The hope of ending the Palestinian prisoners’ hunger strike before the visit of U.S. President Donald Trump has so far not been realized. The danger that striking prisoners will have to be hospitalized, or might even die, during the visit is still out there, and of course, regardless of Trump, such a development could heat things up in the territories. Although there have been many shows of solidarity in the West Bank with the strikers, the Nakba Day demonstrations this week passed fairly quietly. There has not been any spike in violence.
- Deal to End Hunger Strike by Palestinian Prisoners in Israel May Be on the Horizon
- Palestinian Hunger Strike Continues Unfettered Despite Video of Marwan Barghouti Eating
- With Palestinian Prisoner Strike, Barghouti Challenges Abbas' Leadership
One reason for the strike, and a key demand by the prisoners now, first arose a year ago. Since 1968, a year after the Six-Day War, the International Red Cross has arranged twice a month for hundreds of buses and taxis to transport prisoners’ family members from the West Bank and Gaza to visit their relatives in Israeli prisons. In 2016, 114,000 Palestinians participated in 54,000 such visits. In 2015, they cost the organization 24 million shekels.
Last year, the Red Cross decided to reduce the visits to once a month, officially because the rising costs of providing aid to war victims in Syria and other Middle Eastern countries compelled it to cut back in other areas. In Israel, there was suspicion that the Red Cross made a political calculation to distance itself a bit from this charged issue.
The Red Cross still arranges monthly family visits and has offered to lend Israel and the Palestinian Authority guidance in organizing the second visit. It appears that logistical problems (getting Israel and the PA to agree on the exact procedure and on the inspection of permits for the visitors) rather than funding problems have so far prevented the situation from returning to what it used to be. For the prisoners, this is a critical matter and one of their most prominent demands. In the last few days there have been indirect contacts in an attempt to resolve the issue of the second family visit, which seems to have become the main obstacle to ending the strike.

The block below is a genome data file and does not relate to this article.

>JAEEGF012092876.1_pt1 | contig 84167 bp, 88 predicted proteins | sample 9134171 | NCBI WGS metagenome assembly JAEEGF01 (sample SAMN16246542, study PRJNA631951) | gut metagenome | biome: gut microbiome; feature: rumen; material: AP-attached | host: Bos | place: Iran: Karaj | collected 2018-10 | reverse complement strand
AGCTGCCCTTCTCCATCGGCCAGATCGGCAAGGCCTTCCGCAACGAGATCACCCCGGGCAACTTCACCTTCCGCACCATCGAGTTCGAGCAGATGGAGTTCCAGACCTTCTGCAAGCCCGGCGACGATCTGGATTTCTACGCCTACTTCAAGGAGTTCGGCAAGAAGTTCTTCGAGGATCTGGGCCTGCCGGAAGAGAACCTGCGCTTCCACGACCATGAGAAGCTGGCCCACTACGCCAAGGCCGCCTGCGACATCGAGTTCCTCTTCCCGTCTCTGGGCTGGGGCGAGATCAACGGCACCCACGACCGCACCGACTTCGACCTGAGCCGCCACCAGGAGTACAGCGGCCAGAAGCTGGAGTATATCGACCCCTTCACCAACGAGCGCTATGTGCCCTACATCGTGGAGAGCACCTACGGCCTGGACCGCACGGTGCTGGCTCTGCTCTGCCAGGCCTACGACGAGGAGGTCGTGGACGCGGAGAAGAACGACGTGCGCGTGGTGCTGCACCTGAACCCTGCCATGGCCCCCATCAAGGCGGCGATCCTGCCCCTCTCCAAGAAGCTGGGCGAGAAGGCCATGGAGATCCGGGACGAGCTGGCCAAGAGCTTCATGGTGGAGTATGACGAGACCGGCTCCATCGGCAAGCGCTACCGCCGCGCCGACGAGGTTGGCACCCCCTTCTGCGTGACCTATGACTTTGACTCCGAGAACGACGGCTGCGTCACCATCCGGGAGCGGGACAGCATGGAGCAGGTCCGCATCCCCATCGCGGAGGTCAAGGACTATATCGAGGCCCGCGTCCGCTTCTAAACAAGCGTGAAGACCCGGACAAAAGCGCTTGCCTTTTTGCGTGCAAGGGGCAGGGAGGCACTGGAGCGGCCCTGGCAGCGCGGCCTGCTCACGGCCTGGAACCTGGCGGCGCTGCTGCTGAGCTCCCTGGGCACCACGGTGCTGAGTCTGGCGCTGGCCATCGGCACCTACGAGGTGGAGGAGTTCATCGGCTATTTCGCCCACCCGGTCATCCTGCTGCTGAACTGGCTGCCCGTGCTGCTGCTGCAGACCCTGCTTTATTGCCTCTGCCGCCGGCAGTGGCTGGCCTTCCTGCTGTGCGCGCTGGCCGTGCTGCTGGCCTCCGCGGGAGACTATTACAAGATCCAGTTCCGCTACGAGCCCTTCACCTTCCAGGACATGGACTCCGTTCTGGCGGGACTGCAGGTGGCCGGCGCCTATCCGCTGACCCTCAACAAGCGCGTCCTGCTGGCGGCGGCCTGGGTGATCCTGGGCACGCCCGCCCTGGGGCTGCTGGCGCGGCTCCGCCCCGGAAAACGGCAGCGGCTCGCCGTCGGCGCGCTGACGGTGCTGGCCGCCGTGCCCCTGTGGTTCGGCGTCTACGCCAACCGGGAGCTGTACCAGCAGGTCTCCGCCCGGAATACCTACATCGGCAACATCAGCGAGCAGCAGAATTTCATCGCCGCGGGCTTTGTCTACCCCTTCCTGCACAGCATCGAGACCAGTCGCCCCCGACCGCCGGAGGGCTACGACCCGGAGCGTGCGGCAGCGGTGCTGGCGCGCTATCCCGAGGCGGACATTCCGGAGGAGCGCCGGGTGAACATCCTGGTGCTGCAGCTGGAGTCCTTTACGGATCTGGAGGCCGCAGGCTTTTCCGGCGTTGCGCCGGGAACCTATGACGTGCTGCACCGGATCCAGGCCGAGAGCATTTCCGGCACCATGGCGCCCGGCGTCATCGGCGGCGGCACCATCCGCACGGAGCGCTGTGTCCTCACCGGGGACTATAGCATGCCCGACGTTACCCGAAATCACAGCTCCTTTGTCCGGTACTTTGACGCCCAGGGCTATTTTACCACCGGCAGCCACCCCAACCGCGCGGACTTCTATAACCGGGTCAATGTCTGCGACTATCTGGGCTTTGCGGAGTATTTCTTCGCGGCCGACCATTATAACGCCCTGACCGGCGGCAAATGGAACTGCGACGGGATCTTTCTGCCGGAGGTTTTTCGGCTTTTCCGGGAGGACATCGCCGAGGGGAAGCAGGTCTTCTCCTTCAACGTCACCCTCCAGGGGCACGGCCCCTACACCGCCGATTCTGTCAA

While Internal Security Minister Gilad Erdan and the Prison Service have been maintaining a rigid stance toward the prisoners’ demands, the other security organizations are showing a desire to seek a strike-ending deal. The main reason involves another urgent problem that hasn’t received sufficient attention in the Israeli media: the fear that all the pressure building up in Gaza will lead to another military flare-up this summer. An escalation with the hunger strikers could also fuel the crisis in Gaza.
The Tortit wafer that the Prison Service used to catch Marwan Barghouti eating a couple weeks ago didn’t bring an end to the strike. The Palestinian public’s reaction to the tape appears to have diverged from the reactions within the prisons. In the territories, the episode only boosted Barghouti’s popularity, as he was perceived by many as the victim of an underhanded ploy by Israeli authorities, while the PA is trying to undermine him from the inside. But reaction inside the prisons was apparently not so sympathetic; Barghouti’s standing in Fatah could be hurt when the strike is over.